Laser Shaft Alignment

Shaft alignment, often called “coupling alignment”, is a process to make two or more rotating shafts co-linear, or in the same straight line, both vertically and horizontally. Shaft alignment can be done utilizing several methods and tools, such as straightedges, calipers, dial indicators, optics, or laser systems. Of these, laser shaft alignment is the fastest and most accurate.

Laser shaft alignment systems offer numerous advantages:

  1. Laser beams are not affected by gravity or bracket sag.
  2. Laser tools are rotated to various positions around the rotational centers of shafts. This process allows the laser to measure just the rotational centers, and is not affected by shaft or coupling eccentricity, or runout.
  3. Most laser shaft alignment systems have on board software to calculate extremely accurate values for shimming and horizontal corrections.
  4. Some laser shaft alignment systems use “live” measuring modes to monitor the actual shaft rotational centers during the movement process taking into account both intended and unintended movements, allowing the aligner to monitor total movement, and know when to stop. Some of the systems that are unable to monitor the actual “live” position of the shafts relative to one another will at least provide approximate positional estimates based on the static measurement outcome plus any aligner made adjustments, not taking into account unintended movements.
  5. Many also allow storing the corrected alignment values digitally, for later integration into maintenance record keeping.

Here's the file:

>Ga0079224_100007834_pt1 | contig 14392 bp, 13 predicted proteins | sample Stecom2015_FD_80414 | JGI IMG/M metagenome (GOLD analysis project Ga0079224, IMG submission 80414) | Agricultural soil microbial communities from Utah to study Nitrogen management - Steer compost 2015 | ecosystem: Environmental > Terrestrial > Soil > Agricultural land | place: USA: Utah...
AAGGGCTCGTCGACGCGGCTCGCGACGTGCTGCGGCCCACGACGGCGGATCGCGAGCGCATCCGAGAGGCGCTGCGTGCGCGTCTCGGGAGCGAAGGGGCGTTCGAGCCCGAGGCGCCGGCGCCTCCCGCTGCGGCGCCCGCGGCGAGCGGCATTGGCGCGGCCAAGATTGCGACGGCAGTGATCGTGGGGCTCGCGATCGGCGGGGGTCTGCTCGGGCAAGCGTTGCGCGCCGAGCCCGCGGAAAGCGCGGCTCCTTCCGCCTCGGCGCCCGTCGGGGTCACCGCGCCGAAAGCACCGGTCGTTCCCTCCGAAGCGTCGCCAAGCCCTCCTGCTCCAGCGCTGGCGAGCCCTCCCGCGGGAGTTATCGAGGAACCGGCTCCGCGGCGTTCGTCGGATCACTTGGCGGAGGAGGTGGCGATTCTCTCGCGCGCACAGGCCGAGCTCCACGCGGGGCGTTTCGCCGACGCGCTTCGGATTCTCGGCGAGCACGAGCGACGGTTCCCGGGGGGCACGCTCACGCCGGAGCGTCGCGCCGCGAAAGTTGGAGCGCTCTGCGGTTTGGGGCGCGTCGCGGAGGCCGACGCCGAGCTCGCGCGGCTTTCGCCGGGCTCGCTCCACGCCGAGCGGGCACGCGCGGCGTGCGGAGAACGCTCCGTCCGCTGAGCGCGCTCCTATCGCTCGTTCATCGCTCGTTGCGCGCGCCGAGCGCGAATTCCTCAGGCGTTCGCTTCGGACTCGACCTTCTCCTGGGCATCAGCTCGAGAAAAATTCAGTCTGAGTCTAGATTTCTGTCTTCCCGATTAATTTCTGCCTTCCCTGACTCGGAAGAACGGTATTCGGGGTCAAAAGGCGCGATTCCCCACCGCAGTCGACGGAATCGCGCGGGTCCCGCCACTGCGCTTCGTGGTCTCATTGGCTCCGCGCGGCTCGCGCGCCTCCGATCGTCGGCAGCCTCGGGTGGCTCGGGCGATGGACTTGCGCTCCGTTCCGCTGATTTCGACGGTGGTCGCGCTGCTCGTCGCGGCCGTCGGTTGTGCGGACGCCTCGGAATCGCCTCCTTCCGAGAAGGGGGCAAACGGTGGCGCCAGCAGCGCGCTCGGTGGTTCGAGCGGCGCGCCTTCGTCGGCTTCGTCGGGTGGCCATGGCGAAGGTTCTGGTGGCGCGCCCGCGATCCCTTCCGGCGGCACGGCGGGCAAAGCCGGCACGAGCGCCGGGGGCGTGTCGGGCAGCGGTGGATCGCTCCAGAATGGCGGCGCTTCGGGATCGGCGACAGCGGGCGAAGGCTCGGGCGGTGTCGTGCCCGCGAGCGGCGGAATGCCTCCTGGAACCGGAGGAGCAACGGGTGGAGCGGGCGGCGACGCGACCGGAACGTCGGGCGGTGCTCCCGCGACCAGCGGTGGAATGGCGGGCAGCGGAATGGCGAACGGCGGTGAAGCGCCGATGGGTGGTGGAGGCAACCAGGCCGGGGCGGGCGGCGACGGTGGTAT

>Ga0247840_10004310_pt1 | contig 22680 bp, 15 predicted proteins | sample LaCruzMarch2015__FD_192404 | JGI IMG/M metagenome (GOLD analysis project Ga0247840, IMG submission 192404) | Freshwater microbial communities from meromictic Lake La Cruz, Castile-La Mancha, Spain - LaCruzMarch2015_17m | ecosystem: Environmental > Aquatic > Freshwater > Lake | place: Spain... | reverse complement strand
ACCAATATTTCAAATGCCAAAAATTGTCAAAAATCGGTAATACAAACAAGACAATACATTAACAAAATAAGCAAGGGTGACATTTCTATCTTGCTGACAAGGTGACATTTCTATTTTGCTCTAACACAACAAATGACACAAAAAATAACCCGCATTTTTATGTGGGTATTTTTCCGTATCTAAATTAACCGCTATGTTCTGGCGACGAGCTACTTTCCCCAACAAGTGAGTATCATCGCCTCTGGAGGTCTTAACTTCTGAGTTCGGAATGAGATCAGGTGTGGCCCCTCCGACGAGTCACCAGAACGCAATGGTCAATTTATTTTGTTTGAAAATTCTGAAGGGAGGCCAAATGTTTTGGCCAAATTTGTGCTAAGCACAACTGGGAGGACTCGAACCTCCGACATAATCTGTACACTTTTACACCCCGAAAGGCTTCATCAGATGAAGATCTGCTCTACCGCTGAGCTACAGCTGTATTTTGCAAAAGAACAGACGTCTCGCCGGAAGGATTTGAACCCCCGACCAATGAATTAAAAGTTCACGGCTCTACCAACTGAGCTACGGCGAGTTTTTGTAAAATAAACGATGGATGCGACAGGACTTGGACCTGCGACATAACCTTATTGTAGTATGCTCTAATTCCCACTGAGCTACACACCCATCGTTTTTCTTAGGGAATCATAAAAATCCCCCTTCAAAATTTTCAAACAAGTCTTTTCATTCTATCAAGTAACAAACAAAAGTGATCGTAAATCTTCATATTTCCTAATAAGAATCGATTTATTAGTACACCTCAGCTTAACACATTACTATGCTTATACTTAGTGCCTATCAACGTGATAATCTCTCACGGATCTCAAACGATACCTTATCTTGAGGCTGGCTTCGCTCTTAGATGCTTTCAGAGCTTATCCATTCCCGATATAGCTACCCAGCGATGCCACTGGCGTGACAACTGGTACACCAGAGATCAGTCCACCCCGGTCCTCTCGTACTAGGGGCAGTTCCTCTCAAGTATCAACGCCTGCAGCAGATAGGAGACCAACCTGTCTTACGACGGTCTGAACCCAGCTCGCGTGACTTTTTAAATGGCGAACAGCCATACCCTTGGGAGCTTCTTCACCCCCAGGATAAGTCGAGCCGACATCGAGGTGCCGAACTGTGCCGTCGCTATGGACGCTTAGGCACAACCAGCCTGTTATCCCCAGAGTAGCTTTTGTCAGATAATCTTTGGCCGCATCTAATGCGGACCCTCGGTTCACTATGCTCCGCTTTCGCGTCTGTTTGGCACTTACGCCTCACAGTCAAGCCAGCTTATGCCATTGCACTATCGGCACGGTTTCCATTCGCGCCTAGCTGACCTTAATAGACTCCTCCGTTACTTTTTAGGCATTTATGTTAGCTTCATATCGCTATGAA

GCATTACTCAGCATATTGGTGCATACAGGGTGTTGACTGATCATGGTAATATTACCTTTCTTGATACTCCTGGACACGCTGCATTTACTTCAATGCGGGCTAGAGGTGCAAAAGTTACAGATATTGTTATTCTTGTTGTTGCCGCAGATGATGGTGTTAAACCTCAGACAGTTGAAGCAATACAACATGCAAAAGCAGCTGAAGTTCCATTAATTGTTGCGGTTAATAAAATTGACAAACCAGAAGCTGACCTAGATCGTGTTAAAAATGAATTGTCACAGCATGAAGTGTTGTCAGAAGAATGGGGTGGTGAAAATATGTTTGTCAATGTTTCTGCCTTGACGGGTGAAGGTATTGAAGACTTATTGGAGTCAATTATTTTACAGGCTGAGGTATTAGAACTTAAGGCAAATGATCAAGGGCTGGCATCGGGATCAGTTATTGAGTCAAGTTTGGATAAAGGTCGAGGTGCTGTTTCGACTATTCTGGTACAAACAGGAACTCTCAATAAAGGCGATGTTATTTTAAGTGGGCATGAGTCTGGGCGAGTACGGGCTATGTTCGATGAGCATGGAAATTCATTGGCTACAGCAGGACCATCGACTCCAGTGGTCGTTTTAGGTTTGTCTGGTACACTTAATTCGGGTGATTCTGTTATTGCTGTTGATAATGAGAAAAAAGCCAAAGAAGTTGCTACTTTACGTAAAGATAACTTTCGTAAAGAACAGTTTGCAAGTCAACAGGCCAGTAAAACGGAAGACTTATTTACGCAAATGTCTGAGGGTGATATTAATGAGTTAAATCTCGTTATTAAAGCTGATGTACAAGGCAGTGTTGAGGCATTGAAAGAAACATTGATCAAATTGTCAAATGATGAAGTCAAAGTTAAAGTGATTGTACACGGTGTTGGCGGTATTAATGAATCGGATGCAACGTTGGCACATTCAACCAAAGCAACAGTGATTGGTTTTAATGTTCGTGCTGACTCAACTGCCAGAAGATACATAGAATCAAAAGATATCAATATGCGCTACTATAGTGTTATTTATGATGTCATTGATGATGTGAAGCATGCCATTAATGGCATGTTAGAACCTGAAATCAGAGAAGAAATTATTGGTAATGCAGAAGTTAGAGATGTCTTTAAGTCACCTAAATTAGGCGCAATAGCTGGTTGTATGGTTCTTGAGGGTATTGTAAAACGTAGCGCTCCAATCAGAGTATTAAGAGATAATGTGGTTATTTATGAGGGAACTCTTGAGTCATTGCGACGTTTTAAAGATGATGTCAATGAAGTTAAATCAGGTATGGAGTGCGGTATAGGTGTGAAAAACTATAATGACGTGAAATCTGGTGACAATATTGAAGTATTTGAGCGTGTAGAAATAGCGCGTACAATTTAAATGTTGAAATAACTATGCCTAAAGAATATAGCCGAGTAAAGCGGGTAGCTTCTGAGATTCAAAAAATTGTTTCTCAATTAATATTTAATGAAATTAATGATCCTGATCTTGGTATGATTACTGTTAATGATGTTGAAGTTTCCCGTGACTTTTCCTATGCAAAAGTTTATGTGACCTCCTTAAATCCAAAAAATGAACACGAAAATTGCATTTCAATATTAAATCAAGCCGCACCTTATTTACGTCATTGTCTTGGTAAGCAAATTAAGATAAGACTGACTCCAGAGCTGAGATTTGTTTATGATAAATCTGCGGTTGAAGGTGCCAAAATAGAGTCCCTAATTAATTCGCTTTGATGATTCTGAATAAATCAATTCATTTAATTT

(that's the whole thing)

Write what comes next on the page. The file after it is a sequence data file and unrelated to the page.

6. Some laser shaft alignment systems also have programs to measure and correct soft foot, bolt bound or base bound conditions, and other shaft alignment problems.
  7. A few systems also have capabilities to:
    • Measure more than two coupled machines during the same measurement process, allowing the aligner to align machine trains.
    • Measure vertically as well as horizontally oriented machines.
    • Utilize the laser technology to achieve basic geometry measurements, such as flatness, straightness, and parallelism.
    • Measure and compensate for dynamic changes in machinery position, such as those caused by thermal growth of machines.
    • Accurately measure more complex alignment functions such as cardan shaft, or universal joint parallel alignment.

Laser shaft alignment systems can also measure long-span alignments in situations where spacer shafts are used, such as in cooling towers and paper machine applications.

These laser shaft alignment tools are considered “state of the art” in most industrial and maintenance applications.